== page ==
The approach of this edition continues that of earlier editions. It attempts to look at the food marketing system from several angles: the functional approach, the institutional approach, the micro-firm and macro-system approaches, and the commodity approach. Each of these approaches provides unique and complementary perspectives of the food industry. The book also blends the descriptive, analytical, and normative approaches to understanding the food marketing system.

New material has been added to update important market developments and events, particularly in the areas of vertical market coordination, risk management, farm policy, international trade and globalization, biotechnology, e-commerce, and value-added marketing strategies. Mini-cases have also been added to illustrate the controversial nature of food marketing and food marketing public policy concerns. There are also many new references to valuable public and private food marketing world wide web sites.

The objectives of the book continue to be to assist students and managers in understanding the structure and workings of the food marketing system, to examine how this system affects farmers, consumers, and middlemen, and to illustrate how this dynamic market system has responded to technological, social, economic, and political forces over time. The book reflects the adage, Nothing is changing, except everything.

While the focus of the book remains on the economics of the food system, there are liberal references to the social, political, and historical aspects of food marketing. The authors are aware of the use of this text throughout the world. The book emphasizes the U.S. food marketing system, but there are extensive references to marketing and market development in other countries.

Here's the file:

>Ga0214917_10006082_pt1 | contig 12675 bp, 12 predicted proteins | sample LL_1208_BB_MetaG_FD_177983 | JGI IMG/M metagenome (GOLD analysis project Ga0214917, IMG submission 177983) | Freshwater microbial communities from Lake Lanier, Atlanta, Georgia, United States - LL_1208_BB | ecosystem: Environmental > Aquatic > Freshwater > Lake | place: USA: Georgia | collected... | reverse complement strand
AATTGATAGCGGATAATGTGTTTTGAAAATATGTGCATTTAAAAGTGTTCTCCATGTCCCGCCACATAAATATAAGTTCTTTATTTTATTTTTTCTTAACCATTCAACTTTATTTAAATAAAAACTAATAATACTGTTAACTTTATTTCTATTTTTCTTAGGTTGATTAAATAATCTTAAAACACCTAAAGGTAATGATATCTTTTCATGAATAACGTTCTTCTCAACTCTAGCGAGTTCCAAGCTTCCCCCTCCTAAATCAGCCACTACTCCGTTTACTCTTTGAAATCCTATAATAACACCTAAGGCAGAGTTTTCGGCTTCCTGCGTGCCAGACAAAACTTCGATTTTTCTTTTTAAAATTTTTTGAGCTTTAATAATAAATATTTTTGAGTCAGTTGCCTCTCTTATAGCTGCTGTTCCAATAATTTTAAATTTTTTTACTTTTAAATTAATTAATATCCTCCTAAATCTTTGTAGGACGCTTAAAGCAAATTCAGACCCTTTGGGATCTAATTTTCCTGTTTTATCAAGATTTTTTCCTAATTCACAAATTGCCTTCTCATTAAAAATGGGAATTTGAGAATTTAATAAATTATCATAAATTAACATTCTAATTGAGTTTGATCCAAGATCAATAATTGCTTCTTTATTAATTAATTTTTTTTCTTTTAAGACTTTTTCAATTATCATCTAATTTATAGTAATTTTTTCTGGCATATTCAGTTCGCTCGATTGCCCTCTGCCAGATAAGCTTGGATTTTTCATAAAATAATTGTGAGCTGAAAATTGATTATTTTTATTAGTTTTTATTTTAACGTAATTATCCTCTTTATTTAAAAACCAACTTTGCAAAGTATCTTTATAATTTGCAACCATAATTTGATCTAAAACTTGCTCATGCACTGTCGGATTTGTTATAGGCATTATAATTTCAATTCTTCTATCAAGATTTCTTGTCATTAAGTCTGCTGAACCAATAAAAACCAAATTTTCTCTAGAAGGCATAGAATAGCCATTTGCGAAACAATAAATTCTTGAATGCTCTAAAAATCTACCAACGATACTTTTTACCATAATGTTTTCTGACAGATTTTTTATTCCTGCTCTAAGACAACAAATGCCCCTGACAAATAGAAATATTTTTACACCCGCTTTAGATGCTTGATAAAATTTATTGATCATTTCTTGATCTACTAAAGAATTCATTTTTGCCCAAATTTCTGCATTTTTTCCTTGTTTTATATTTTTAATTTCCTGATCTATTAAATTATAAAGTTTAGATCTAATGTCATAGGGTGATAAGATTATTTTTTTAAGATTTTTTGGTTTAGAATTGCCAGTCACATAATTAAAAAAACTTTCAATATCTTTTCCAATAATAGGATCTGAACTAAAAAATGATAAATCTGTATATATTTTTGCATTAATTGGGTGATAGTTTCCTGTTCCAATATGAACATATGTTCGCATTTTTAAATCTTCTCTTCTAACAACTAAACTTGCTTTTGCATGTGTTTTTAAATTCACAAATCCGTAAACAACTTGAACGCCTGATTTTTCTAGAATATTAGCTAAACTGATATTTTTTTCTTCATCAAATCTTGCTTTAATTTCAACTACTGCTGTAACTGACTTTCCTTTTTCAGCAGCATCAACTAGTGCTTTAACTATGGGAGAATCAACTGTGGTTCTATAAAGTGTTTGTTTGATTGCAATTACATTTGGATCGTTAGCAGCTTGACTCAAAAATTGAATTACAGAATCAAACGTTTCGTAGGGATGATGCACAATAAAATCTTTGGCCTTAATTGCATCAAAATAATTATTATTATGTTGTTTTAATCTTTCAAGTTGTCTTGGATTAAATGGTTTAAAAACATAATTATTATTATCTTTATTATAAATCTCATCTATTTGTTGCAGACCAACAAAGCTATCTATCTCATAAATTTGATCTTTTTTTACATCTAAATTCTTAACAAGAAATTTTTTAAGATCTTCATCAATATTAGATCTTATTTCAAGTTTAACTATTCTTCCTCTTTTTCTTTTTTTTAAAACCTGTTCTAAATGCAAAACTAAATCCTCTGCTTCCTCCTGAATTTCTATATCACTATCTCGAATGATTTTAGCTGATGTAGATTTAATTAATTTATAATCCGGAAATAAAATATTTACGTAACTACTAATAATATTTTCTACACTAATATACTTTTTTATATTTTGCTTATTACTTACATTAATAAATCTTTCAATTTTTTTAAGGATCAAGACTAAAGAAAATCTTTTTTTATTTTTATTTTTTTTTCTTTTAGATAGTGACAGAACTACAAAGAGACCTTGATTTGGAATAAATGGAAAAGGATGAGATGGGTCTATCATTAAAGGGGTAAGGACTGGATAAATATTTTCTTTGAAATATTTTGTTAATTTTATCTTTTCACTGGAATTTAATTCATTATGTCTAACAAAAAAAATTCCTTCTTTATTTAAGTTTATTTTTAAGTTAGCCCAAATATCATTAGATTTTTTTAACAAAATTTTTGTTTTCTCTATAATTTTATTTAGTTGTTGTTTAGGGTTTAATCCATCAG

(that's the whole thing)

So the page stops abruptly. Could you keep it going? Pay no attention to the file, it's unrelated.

In any book that has an extended history such as this one, many people have made valuable comments and suggestions for improvement. Indeed, in a survey book like this, it is difficult to cite all the original sources of material. We have borrowed shamelessly from our book users and competitors in writing the text. The authors would be happy to receive suggestions and critical comments from readers. The author's class at Purdue that uses this text can be visited at the web site.

We wish to acknowledge, in particular, the following reviewers who provided valuable insight and helpful feedback in the preparation of this revision: Dragan Miljkovic, Southwest Missouri State University; Wendy Umberger, University of Nebraska-Lincoln; Anthon H. Turley, Ricks College; Robert Herrmann, Penn State University; Kevin J. Bacon, Central Missouri State University; John E. Cottingham, University of Wisconsin-Platteville; Douglas J. Miller, Iowa State University; and Raymond T. Folwell, Washington State University.

We are grateful for the administrative support of the Department of Agricultural Economics at Purdue and to our families.

Richard L. Kohls
Joseph N. Uhl